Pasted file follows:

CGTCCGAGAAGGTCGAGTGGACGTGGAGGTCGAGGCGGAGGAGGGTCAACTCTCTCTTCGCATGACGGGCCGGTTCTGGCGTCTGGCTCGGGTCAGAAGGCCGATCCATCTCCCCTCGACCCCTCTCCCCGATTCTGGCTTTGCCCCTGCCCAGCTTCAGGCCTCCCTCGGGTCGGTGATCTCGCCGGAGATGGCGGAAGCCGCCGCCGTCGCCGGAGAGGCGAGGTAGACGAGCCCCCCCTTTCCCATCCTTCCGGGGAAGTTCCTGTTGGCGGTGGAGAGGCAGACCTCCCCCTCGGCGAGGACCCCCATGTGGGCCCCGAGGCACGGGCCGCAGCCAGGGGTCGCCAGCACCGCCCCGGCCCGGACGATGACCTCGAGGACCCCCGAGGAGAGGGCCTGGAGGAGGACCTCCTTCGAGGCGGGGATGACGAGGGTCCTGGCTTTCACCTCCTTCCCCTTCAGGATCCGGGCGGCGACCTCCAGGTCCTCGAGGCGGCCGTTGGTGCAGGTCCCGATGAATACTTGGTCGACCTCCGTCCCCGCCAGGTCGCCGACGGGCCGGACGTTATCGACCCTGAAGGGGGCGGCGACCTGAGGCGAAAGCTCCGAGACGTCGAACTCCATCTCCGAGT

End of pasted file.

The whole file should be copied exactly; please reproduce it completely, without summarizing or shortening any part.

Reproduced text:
CGTCCGAGAAGGTCGAGTGGACGTGGAGGTCGAGGCGGAGGAGGGTCAACTCTCTCTTCGCATGACGGGCCGGTTCTGGCGTCTGGCTCGGGTCAGAAGGCCGATCCATCTCCCCTCGACCCCTCTCCCCGATTCTGGCTTTGCCCCTGCCCAGCTTCAGGCCTCCCTCGGGTCGGTGATCTCGCCGGAGATGGCGGAAGCCGCCGCCGTCGCCGGAGAGGCGAGGTAGACGAGCCCCCCCTTTCCCATCCTTCCGGGGAAGTTCCTGTTGGCGGTGGAGAGGCAGACCTCCCCCTCGGCGAGGACCCCCATGTGGGCCCCGAGGCACGGGCCGCAGCCAGGGGTCGCCAGCACCGCCCCGGCCCGGACGATGACCTCGAGGACCCCCGAGGAGAGGGCCTGGAGGAGGACCTCCTTCGAGGCGGGGATGACGAGGGTCCTGGCTTTCACCTCCTTCCCCTTCAGGATCCGGGCGGCGACCTCCAGGTCCTCGAGGCGGCCGTTGGTGCAGGTCCCGATGAATACTTGGTCGACCTCCGTCCCCGCCAGGTCGCCGACGGGCCGGACGTTATCGACCCTGAAGGGGGCGGCGACCTGAGGCGAAAGCTCCGAGACGTCGAACTCCATCTCCGAGT